Wednesday, May 2, 2012

What My Grandfathers Made in 1940

Grandparents Gwen & Hjalmar on left, 1930's
With the 1940 census just being released at the beginning of April, 2012, I've already perused it. Most of the information I know, like the names of my family members, and their birth dates, etc... Though it is still exciting to witness history captured in time, the census seemingly doesn't add much detail to the family story. However the 1940 census recorded salary information, so I looked up what each of my grandfathers made in 1940. 

Surprisingly, both were employed, which I guess during the Depression was a feat in itself. Not surprisingly, my grandfather Taylor (my dad's father) made more money than my grandfather Grimstad. I say 'not surprisingly' because my grandfather Taylor was a U.S. citizen. My mother's father, on the other hand, was a Norwegian immigrant and also not a U.S. citizen at the time. I'm assuming it made a difference in terms of employment opportunities.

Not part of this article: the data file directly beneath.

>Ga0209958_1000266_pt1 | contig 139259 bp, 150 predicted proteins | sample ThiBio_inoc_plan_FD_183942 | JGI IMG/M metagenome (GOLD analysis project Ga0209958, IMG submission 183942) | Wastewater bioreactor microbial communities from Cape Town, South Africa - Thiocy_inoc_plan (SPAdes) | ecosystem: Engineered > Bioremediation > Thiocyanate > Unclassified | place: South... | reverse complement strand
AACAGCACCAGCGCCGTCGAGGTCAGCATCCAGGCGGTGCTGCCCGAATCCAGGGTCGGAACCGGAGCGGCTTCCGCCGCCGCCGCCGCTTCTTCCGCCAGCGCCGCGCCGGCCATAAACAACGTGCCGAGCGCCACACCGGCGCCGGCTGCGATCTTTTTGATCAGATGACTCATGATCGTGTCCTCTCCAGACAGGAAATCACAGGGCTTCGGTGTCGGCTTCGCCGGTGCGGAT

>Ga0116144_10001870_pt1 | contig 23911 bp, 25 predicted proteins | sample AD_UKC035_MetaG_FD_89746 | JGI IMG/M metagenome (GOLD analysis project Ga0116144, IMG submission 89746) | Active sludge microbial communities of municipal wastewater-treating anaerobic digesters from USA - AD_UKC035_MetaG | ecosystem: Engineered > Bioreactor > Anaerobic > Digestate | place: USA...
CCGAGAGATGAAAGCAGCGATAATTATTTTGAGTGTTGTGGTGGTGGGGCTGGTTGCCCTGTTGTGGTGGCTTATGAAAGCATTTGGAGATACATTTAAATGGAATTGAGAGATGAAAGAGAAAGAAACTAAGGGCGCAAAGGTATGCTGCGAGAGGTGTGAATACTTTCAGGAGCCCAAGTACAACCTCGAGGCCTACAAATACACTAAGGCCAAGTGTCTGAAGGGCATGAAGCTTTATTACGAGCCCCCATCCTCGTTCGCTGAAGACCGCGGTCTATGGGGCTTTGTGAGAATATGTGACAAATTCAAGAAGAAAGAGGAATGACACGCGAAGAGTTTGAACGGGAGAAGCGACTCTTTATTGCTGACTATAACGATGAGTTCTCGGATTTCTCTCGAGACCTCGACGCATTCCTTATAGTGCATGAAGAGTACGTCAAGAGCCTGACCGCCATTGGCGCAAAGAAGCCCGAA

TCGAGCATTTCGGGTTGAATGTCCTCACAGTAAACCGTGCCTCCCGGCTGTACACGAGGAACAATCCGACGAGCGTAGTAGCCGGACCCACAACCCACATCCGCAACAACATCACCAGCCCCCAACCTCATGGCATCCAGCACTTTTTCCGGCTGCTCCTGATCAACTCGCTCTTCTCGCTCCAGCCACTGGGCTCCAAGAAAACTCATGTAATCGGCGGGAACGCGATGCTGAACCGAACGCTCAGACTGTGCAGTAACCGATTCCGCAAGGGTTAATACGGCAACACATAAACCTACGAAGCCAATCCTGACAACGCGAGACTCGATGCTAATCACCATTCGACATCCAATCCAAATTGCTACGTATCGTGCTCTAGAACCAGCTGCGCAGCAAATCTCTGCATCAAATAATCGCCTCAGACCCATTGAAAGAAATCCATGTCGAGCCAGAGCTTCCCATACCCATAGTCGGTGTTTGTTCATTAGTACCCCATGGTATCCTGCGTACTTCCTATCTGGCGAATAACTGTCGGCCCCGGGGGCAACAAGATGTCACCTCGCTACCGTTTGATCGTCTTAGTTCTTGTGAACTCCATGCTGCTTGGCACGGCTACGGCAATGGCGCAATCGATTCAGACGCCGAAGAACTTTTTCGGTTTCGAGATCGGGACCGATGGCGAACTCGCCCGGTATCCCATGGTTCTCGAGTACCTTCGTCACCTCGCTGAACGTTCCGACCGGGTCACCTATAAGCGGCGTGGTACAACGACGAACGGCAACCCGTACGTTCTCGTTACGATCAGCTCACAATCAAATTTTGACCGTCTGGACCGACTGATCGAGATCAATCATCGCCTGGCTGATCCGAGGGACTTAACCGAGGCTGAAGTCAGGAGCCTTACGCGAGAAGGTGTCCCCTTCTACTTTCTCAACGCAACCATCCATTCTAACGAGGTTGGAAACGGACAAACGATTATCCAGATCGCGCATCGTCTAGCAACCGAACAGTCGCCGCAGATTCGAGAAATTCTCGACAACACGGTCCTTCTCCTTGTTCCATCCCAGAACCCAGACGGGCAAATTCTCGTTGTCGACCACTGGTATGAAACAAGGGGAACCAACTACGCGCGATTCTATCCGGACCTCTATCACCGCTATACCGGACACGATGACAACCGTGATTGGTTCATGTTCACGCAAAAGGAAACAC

My grandfather in 1957, still at Elliott
I know my grandfather Grimstad worked as a painter, and probably received a salary 'under the table.' He made 340 dollars in the year 1940. My dad's father William worked as a printer machinist at The Elliott Addressing Machine Company in Cambridge. The building still stands in Central Sq. In fact, my grandfather William served as an auxiliary military police officer during the war from 1943-44, as a guard for the company. In 1940, he made 1,130 dollars.

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